Early in January 2019, I wrote in my journal that a sea change was coming. A sea change is defined as “a profound or notable transformation.” I thought that because I was ending some things (marriage, a family structure, part time work) that I was near the beginning of a new journey. Little did I know, I was already in the midst of it. A year ago, I was deep in the middle of the ocean.
It began the day Sarah was diagnosed with leukemia in April 2016. I knew something was wrong but could not accept to what degree until the evidence was overwhelming. At that time, I lived by denying many things. I denied she was sick, denied that I felt unfulfilled, denied that my spouse and I weren’t connecting. Her cancer diagnosis was the universe’s equivalent of ripping a cosmic Band-aid off my consciousness.
I clung to the threads of denial throughout the year after her diagnosis. I lived the push-pull of accepting reality versus what I would like it to be: less painful, less uncertain, less scary. Cancer treatment and its effects, our new unwanted reality, continued to knock down the door and flood my soul. I learned to sit and breathe while waves of emotion washed over me.
Sarah’s treatment progressed. I successfully accepted and adapted only to be left with feeling unfulfilled and in a surface level relationship. And I would have continued there if not for more cosmic Band-aid ripping and less energy with which to fuel my denial. It takes energy and time and mental space to maintain an effective denial. One and a half years into a child’s leukemia treatment is only a little more than half way. I had no extra energy left and she had months to go.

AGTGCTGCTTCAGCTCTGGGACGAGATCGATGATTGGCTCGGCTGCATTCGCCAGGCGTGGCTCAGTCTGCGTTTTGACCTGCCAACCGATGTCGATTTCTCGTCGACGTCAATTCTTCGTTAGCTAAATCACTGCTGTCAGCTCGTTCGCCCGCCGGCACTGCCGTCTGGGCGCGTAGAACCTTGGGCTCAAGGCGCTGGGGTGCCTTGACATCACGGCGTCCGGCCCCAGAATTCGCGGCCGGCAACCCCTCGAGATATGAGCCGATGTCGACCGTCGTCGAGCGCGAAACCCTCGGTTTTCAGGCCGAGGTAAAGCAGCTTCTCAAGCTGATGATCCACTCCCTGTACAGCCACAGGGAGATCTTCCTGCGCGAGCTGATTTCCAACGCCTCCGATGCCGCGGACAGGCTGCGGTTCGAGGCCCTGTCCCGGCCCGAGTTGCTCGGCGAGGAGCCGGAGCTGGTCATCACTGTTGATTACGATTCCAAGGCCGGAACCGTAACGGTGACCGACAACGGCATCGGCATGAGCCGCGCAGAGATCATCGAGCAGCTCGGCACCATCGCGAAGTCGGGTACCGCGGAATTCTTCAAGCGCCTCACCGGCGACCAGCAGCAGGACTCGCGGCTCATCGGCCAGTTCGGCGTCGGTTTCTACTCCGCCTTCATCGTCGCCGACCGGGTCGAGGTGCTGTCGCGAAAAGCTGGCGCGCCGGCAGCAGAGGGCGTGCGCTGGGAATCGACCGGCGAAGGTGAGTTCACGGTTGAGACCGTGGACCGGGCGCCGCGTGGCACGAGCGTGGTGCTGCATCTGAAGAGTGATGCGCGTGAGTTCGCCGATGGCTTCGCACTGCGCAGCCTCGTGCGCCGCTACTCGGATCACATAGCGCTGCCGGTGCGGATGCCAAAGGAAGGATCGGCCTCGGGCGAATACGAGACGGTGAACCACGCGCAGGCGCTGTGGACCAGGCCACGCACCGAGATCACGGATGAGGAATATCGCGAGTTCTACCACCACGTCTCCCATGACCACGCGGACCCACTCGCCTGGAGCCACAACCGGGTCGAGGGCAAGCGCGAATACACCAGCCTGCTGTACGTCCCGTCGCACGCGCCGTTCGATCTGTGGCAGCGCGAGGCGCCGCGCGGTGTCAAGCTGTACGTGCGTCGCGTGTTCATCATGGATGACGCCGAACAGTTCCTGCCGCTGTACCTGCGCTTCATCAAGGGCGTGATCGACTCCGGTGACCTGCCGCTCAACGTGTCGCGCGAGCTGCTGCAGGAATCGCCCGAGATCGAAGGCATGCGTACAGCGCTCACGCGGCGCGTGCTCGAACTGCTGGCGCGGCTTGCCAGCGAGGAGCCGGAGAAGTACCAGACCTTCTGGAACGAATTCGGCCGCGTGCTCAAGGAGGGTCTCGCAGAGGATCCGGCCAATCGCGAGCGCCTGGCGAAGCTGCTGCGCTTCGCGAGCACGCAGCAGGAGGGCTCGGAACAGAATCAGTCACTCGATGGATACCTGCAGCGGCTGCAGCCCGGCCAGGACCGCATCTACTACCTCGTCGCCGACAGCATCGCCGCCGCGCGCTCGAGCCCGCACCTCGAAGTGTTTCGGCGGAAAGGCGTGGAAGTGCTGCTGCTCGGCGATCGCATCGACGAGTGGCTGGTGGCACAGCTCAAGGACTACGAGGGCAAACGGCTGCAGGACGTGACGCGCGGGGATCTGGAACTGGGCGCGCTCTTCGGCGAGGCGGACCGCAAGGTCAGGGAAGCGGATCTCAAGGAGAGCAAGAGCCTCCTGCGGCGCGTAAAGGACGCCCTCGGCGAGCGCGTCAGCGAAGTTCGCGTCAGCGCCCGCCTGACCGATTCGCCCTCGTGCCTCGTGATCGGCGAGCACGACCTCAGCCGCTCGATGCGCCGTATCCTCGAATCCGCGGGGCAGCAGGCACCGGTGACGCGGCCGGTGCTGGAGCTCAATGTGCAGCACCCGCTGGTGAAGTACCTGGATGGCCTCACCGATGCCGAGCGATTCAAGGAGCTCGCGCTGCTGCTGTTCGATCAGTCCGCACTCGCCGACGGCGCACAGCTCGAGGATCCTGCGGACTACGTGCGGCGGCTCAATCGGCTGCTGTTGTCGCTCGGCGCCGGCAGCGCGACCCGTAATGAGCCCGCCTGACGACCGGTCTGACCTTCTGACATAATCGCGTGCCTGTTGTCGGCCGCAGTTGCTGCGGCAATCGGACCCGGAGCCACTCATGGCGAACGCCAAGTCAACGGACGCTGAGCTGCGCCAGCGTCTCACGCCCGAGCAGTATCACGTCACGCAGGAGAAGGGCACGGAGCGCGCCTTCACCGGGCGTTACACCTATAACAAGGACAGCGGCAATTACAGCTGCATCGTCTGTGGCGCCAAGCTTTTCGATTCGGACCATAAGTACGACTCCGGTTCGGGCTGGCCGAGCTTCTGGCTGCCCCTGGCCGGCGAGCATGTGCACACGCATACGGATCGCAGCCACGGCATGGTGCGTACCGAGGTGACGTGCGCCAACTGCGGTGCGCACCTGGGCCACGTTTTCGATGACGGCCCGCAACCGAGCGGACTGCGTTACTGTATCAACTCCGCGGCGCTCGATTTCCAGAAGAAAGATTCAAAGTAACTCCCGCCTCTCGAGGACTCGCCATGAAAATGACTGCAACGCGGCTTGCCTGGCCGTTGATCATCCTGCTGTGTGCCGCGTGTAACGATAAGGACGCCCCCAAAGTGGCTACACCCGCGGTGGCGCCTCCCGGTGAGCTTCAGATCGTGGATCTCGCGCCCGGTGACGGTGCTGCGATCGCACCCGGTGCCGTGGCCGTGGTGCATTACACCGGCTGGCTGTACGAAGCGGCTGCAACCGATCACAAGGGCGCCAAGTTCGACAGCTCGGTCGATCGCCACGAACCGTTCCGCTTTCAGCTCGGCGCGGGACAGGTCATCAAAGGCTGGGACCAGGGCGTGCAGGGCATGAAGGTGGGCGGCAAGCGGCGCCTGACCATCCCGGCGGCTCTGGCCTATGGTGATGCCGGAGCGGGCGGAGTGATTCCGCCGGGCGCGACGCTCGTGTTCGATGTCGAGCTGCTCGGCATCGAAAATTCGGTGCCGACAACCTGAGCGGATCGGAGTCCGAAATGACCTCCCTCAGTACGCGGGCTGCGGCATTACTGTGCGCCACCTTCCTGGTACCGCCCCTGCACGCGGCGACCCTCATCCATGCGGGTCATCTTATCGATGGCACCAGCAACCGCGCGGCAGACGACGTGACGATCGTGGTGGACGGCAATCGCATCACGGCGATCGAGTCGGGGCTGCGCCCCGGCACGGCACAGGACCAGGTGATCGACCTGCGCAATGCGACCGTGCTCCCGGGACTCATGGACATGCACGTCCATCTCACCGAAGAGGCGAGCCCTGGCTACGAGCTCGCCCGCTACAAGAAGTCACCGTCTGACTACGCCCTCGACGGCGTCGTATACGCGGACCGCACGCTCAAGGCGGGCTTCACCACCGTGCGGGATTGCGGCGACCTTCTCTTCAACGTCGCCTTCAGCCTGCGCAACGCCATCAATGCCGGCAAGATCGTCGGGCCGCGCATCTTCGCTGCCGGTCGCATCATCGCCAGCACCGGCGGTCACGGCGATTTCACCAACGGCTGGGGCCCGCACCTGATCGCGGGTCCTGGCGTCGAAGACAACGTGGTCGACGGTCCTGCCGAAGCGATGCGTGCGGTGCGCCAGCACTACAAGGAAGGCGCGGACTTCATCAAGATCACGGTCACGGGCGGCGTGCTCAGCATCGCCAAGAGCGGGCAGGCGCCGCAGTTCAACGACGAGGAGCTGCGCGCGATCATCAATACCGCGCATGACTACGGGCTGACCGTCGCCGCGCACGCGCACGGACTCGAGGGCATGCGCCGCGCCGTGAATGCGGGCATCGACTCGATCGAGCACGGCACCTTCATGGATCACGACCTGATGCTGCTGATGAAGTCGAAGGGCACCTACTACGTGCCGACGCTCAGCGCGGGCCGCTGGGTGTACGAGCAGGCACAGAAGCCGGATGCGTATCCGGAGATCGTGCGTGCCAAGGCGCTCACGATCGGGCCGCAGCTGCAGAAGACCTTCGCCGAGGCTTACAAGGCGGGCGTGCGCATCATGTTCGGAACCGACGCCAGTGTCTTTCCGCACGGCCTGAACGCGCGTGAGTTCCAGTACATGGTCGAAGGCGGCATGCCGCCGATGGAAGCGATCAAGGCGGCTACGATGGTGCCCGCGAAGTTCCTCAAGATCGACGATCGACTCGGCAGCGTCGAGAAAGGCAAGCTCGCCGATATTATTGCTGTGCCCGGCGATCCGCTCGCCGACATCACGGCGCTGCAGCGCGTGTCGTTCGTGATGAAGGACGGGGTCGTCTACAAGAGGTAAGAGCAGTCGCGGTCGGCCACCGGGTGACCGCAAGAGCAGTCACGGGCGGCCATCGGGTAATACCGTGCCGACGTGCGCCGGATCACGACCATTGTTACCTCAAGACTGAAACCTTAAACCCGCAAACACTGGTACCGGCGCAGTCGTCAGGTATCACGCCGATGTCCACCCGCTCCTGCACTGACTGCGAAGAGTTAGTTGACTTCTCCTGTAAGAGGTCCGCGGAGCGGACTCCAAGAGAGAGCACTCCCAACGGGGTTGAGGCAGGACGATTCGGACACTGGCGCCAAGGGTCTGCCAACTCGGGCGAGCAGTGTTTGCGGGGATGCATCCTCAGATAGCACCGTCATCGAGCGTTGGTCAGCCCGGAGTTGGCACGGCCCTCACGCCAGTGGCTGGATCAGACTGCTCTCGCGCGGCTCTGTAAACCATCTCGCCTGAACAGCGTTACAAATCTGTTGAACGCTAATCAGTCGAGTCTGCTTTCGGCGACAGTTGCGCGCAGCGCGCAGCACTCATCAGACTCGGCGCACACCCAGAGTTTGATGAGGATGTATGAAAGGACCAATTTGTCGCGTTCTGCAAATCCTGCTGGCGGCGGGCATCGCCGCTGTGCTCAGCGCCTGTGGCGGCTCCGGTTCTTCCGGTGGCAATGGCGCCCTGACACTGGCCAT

I had also learned to walk through life scarred and aware of our basic vulnerability. We are only a phone call away from heartbreak and crisis. It was still a push-pull dynamic of what was actually happening versus what I wanted it to look like but reality continued to win out. I continued to mature. Somewhere along the way I had stopped maturing. It caught up to me. In my late 40’s.
If I was unhappy or unfulfilled or not connecting emotionally, it was my own fault. It was time to pick up the mantle of my own agency. The end of my marriage and subsequent messy divorce gave me ample opportunity to practice agency, individuation and choice. No one was going to save me from myself.
Placing responsibility for my life and happiness entirely on me was both daunting and liberating. Personal agency meant no longer accepting another’s solutions and when I didn’t like them, complain or more likely, silently seethe. Once I began owning my own behavior and emotions, if I didn’t like an outcome, I could only look in the mirror for the person responsible.
A year after I wrote a “sea change is beginning,” I look back on a nearly four year transformation and see that I am at the tail end. Akin to looking back on a massive storm, I turn forward and find my hand on the tiller with clear skies over unfamiliar seas. Still a bit daunting, I revel in my agency and have developed a taste for not knowing what will come next. I am no longer certain in my unhappiness but happy in my unknowing.